John Jordan v Anthony O’Reilly
This action for pleural plaques involved asbestos exposure during employment with the late Carlton Dunlop O’Reilly, trading as N M Cafferty & Co, an unincorporated entity that was dissolved many years prior to the pursuer developing pleural plaques.
The action was raised against Anthony O’Reilly, the late Carlton O’Reilly’s son. Carlton O’Reilly died intestate (without a will) and the defender was appointed executor dative. The estate was relatively small, involved no heritable property, and investigations confirmed that it was wound up many years prior to the action being raised. As such, the defender was discharged from his office of executor, which therefore no longer existed.
The defender argued that it was not competent for the pursuer to sue him in his capacity of executor as that office was terminated on distribution of his father’s estate. The defender’s liability was limited to the extent of the estate to which he was confirmed, and as executor he was not a trustee for the deceased’s creditors.
The defender argued that an action of constitution was available to the pursuer in order to constitute a claim on the deceased’s estate.
The pursuer argued that the defender was confusing substance with procedure, and assets with liabilities. As a means of accessing the underlying employer’s liability insurer of N M Cafferty & Co, it was competent for the defender to be sued in his capacity as executor. The pursuer undertook to make no claim against the defender as an individual.
The Sheriff found that the authorities are in favour of a person being entitled to bring an action against an executor who has ingathered and distributed the estate, in order to constitute a money claim.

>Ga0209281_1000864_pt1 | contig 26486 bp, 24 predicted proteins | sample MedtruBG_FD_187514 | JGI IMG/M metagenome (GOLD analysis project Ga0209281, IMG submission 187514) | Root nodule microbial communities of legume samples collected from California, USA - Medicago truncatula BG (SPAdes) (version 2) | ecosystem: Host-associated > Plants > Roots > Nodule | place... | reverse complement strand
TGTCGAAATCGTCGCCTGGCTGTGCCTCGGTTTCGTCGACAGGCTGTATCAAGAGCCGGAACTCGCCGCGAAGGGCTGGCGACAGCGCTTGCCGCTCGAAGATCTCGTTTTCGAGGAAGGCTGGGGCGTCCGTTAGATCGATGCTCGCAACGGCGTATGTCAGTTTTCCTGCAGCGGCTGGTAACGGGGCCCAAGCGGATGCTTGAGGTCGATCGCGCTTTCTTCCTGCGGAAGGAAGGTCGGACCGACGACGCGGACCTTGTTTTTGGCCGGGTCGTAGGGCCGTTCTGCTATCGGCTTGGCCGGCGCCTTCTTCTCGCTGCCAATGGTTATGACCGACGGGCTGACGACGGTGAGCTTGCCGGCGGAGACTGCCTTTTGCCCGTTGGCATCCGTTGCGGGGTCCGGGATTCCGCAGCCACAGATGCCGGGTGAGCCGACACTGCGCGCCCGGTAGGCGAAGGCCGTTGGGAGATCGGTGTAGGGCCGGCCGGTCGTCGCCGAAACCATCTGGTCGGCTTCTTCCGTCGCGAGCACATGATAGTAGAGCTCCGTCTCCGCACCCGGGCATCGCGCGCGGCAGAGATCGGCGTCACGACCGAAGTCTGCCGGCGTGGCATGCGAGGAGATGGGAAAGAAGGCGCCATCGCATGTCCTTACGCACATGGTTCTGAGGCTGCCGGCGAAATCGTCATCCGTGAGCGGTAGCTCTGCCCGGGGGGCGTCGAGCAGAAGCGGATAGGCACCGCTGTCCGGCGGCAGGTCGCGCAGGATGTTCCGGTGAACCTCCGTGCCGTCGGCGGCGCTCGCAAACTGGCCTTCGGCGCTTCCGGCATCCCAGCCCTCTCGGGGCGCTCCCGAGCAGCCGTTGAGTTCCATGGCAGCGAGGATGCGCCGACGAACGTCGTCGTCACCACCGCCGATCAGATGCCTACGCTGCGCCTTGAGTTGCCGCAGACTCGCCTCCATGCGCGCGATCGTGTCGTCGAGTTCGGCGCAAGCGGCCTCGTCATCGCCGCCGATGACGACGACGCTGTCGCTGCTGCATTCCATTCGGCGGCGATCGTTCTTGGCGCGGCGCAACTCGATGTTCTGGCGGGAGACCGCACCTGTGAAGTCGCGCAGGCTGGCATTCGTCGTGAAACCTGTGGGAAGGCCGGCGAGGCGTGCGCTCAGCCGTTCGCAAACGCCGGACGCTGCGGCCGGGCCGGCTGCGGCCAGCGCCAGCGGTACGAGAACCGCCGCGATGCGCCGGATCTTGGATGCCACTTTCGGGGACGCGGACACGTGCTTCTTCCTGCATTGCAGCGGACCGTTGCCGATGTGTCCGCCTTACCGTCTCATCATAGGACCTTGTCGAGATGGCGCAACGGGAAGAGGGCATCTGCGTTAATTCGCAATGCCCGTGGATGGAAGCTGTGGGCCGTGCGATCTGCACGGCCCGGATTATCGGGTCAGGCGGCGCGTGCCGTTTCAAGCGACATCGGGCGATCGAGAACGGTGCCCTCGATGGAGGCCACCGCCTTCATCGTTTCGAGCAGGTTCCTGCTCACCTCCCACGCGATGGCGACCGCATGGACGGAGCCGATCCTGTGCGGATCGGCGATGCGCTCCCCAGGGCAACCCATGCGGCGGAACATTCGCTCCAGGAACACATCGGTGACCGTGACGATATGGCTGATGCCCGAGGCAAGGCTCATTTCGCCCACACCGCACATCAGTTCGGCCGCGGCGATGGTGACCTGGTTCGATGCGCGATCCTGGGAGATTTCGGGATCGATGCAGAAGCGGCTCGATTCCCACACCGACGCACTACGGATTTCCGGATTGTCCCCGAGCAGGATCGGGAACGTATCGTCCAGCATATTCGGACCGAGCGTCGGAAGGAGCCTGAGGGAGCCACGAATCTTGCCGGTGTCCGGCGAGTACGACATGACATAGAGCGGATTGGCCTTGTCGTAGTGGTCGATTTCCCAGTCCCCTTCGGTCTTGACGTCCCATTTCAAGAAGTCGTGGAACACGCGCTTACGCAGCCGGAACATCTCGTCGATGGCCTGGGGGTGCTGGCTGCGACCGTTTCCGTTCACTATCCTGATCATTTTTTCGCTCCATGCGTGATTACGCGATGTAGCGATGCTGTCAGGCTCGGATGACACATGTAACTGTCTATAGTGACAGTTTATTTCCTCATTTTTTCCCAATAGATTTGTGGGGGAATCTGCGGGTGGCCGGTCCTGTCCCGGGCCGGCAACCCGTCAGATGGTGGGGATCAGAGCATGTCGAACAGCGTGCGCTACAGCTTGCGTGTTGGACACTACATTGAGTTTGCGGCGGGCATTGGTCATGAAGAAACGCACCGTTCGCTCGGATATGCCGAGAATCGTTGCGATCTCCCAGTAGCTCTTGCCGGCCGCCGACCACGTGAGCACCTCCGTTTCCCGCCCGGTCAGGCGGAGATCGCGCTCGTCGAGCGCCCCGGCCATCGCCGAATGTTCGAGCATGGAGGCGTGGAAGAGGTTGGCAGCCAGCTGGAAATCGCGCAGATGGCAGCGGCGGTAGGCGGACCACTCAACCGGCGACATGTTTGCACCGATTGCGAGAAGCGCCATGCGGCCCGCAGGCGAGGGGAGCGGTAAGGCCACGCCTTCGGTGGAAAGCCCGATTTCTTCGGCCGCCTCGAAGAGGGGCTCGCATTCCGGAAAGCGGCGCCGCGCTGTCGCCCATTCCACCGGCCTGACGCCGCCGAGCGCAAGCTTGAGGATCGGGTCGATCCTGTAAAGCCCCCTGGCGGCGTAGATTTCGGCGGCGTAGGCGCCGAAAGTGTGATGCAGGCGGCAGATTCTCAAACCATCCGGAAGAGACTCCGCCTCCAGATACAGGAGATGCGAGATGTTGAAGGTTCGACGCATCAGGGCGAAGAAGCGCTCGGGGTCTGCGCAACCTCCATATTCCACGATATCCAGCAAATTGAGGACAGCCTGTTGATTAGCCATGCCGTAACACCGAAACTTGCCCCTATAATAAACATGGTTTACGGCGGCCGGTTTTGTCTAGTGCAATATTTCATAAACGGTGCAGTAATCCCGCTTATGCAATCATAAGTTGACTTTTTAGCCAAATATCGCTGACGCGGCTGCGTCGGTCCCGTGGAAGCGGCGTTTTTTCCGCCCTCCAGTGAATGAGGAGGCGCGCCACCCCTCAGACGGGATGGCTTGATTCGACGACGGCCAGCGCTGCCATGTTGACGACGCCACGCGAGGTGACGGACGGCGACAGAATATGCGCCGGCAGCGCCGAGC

The action was not incompetent for the purpose of constituting a claim and was therefore relevant.
This action was challenged on the basis that it is widely accepted that a non-existent entity cannot be party to a court action. Strict guidance from the Faculty of Advocates and the Law Society of Scotland has previously been issued to this effect in relation to dissolved companies. Whilst the procedure of restoring an incorporated entity to the Companies Register remedies this issue to some extent, it does not of course apply to deceased sole traders or partners.
The judgment distinguishes that position by seeking to separate substantive law from procedure.
The extension of the law by the Sheriff in this way has the implication that those taking on the role of executor for a sole trader or partner, whose employees may have worked with asbestos, may be left with a continuing liability after undertaking their duties. This continuing liability raises several issues including:
- Who would be responsible for payment of caution;
- What would be the consequence if the executor failed to act;
- What would be the consequence if the executor declined to engage with the insurer; and
- What would happen if the executor received money under the insurance policy and then failed to make payment to the pursuer?
The unforeseen consequences of this judgment may well come to the fore in future personal injury actions, and there will no doubt be implications in the field of executry law.
Meantime, we are at least provided with certainty that:
- If all members of an unincorporated insured entity are dead, an action can be raised against any executor or former executor of any one member, purely to establish the debt, which could ultimately become an enforceable decree. Although the precise mechanics are unclear, in terms of the Third Party (Rights Against Insurers) Act 2010, with that decree the insured’s estate could be sequestered with a view to establishing the insurer’s liability under the 2010 Act;
- If no executors exist, whether never appointed or dead, the action would have to be raised against the insured’s next of kin, and decree cognitionis causa tantum sought in order to establish the debt; and
- If the pursuer cannot trace any executor or next of kin, the action simply cannot get off the ground.